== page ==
Pickets were set well forward in the woods, and we remained some time in position, waiting.
How a trivial thing will often thrust itself upon the attention in a supreme moment was well exemplified here.
All about us grew pennyroyal, bruised by the tramping of a hundred feet, and the smell of it has always been associated in my memory with that battle.
Before the sunlight faded, I walked over the narrow field.
All around lay the Confederate
dead — undersized men mostly, from the coast district of North Carolina, with sallow, hatchet faces, and clad in “butternut”--a color running all the way from a deep, coffee brown up to the whitish brown of ordinary dust.
As I looked down on the poor, pinched faces, worn with marching and scant fare, all enmity died out. There was no “secession” in those rigid forms, nor in those fixed eyes staring blankly at the sky. Clearly it was not “their war.”
Some of our men primed their muskets afresh with the finer powder from the cartridge-boxes of the dead.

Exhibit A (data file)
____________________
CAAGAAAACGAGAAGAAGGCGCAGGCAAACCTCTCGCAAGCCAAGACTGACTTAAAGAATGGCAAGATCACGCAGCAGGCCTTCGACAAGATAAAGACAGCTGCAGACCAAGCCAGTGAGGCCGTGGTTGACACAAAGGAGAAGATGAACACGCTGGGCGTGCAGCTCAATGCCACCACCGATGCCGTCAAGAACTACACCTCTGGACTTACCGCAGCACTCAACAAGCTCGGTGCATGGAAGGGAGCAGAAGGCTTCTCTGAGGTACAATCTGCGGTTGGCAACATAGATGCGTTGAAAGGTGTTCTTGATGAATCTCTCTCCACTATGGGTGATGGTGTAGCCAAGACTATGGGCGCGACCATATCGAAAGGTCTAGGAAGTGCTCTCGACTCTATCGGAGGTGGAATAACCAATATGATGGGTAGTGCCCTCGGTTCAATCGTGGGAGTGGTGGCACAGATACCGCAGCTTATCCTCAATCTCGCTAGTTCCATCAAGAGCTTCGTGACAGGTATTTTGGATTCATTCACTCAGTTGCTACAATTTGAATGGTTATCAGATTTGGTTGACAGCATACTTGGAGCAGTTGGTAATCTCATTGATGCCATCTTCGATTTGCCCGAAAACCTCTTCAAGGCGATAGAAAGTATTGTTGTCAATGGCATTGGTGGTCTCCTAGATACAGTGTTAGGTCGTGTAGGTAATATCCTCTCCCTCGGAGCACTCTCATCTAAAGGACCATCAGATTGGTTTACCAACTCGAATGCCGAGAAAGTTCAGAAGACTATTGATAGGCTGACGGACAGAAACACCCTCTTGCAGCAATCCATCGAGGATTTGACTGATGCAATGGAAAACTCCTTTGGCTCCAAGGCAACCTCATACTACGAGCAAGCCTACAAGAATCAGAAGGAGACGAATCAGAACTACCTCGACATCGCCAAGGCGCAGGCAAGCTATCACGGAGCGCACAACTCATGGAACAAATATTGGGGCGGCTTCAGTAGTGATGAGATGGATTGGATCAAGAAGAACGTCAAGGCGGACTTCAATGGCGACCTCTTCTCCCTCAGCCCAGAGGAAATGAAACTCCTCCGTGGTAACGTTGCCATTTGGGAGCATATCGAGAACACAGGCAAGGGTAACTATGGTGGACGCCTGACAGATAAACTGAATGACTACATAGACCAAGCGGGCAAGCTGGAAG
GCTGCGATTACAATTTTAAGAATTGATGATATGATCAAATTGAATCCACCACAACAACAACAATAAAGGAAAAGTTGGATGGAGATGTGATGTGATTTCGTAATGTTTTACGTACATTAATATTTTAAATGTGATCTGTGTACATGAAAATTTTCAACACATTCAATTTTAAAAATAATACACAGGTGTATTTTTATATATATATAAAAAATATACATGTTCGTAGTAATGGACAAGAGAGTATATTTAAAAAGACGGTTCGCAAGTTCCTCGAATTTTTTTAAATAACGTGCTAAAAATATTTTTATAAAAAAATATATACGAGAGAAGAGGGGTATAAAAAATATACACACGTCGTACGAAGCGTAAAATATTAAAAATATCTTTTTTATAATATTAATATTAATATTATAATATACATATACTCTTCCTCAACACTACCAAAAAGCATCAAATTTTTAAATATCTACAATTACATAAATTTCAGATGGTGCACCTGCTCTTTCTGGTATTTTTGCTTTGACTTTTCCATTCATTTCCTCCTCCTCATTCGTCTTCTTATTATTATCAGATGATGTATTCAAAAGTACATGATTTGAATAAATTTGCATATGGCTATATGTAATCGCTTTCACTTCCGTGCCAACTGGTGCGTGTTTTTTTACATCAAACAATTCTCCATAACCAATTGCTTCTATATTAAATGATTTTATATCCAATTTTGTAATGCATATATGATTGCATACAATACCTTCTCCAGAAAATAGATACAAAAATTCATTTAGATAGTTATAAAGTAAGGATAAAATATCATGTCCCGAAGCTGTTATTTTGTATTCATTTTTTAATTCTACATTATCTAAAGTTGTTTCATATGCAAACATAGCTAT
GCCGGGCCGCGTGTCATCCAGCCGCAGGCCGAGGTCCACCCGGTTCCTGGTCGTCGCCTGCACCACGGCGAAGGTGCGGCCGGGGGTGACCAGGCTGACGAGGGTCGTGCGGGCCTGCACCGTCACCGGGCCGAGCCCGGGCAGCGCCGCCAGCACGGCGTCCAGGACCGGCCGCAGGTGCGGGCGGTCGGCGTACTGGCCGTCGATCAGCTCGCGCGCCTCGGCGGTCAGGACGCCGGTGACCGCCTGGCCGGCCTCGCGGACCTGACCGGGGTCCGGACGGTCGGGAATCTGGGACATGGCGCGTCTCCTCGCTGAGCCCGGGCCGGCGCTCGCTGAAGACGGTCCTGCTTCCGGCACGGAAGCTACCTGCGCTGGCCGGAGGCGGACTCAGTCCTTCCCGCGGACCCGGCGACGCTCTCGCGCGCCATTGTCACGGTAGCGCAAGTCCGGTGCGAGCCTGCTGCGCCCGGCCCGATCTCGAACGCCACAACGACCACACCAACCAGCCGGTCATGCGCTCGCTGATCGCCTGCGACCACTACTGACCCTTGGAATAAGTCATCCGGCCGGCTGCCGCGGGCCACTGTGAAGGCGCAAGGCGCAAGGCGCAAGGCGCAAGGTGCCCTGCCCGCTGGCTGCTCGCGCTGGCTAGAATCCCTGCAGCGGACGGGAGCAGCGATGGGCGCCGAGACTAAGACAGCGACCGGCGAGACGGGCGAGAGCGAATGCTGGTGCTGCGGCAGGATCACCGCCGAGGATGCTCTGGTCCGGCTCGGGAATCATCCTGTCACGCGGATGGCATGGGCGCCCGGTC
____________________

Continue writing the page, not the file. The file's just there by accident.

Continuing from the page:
With this exception, each remained untouched as he had fallen.
Darkness came on rapidly, and it grew very chilly.
As little could be done at that hour in the way of burial, we unrolled the blankets of the dead, spread them over the bodies, and then sat down in line, munching a little on our cooked rations in lieu of supper, and listening to the firing, which was kept up on the right, persistently.
By 9 o'clock this ceased entirely.
Drawing our blankets over us, we went to sleep, lying upon our arms in line as we had stood, living Yankee and dead Confederate side by side, and indistinguishable.--This was Sunday, the 14th of September.
The next morning, receiving no orders to march, we set to work collecting the arms and equipments scattered about the field, and burying the dead.
The weather being fine, bowers were built in the woods — generally in fence corners — for such of the wounded as could not be moved with safety; others, after stimulants had been given, were helped down the mountain to the rude hospitals.
Before we left the spot, some of the country people living thereabout, who had been scared away by the firing, ventured back, making big eyes at all they saw, and asking most ridiculous questions.
One was, whether we were from Mexico
Those belated echoes, it seemed, were still sounding in the woods of Maryland